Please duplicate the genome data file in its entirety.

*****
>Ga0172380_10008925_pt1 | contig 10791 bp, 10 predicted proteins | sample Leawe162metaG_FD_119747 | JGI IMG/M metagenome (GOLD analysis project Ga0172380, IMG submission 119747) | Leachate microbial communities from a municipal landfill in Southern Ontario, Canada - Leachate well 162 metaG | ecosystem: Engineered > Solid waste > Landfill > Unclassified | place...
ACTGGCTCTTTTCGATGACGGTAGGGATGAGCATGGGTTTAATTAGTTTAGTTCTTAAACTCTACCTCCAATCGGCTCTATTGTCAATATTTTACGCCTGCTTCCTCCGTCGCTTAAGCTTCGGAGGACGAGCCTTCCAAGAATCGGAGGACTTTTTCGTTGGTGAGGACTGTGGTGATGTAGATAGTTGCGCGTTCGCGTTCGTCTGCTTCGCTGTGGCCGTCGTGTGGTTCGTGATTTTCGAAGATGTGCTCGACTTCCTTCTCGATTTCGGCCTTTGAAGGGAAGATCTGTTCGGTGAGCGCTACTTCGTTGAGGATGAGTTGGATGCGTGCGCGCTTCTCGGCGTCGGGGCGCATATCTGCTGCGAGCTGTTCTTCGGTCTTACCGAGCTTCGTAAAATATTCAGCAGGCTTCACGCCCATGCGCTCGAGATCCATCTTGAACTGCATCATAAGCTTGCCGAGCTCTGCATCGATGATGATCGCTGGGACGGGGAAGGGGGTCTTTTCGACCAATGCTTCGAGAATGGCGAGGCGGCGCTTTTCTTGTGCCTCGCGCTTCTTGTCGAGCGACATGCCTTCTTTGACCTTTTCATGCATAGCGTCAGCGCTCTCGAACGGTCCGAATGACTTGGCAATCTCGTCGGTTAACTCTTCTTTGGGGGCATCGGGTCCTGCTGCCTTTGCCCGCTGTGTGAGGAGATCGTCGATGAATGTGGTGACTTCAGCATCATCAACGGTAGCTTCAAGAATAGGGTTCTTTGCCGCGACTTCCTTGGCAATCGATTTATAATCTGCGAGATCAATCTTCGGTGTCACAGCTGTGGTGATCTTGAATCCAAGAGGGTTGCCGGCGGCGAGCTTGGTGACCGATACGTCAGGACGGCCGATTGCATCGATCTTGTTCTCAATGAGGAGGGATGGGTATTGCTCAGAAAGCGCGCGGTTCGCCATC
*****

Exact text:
>Ga0172380_10008925_pt1 | contig 10791 bp, 10 predicted proteins | sample Leawe162metaG_FD_119747 | JGI IMG/M metagenome (GOLD analysis project Ga0172380, IMG submission 119747) | Leachate microbial communities from a municipal landfill in Southern Ontario, Canada - Leachate well 162 metaG | ecosystem: Engineered > Solid waste > Landfill > Unclassified | place...
ACTGGCTCTTTTCGATGACGGTAGGGATGAGCATGGGTTTAATTAGTTTAGTTCTTAAACTCTACCTCCAATCGGCTCTATTGTCAATATTTTACGCCTGCTTCCTCCGTCGCTTAAGCTTCGGAGGACGAGCCTTCCAAGAATCGGAGGACTTTTTCGTTGGTGAGGACTGTGGTGATGTAGATAGTTGCGCGTTCGCGTTCGTCTGCTTCGCTGTGGCCGTCGTGTGGTTCGTGATTTTCGAAGATGTGCTCGACTTCCTTCTCGATTTCGGCCTTTGAAGGGAAGATCTGTTCGGTGAGCGCTACTTCGTTGAGGATGAGTTGGATGCGTGCGCGCTTCTCGGCGTCGGGGCGCATATCTGCTGCGAGCTGTTCTTCGGTCTTACCGAGCTTCGTAAAATATTCAGCAGGCTTCACGCCCATGCGCTCGAGATCCATCTTGAACTGCATCATAAGCTTGCCGAGCTCTGCATCGATGATGATCGCTGGGACGGGGAAGGGGGTCTTTTCGACCAATGCTTCGAGAATGGCGAGGCGGCGCTTTTCTTGTGCCTCGCGCTTCTTGTCGAGCGACATGCCTTCTTTGACCTTTTCATGCATAGCGTCAGCGCTCTCGAACGGTCCGAATGACTTGGCAATCTCGTCGGTTAACTCTTCTTTGGGGGCATCGGGTCCTGCTGCCTTTGCCCGCTGTGTGAGGAGATCGTCGATGAATGTGGTGACTTCAGCATCATCAACGGTAGCTTCAAGAATAGGGTTCTTTGCCGCGACTTCCTTGGCAATCGATTTATAATCTGCGAGATCAATCTTCGGTGTCACAGCTGTGGTGATCTTGAATCCAAGAGGGTTGCCGGCGGCGAGCTTGGTGACCGATACGTCAGGACGGCCGATTGCATCGATCTTGTTCTCAATGAGGAGGGATGGGTATTGCTCAGAAAGCGCGCGGTTCGCCATC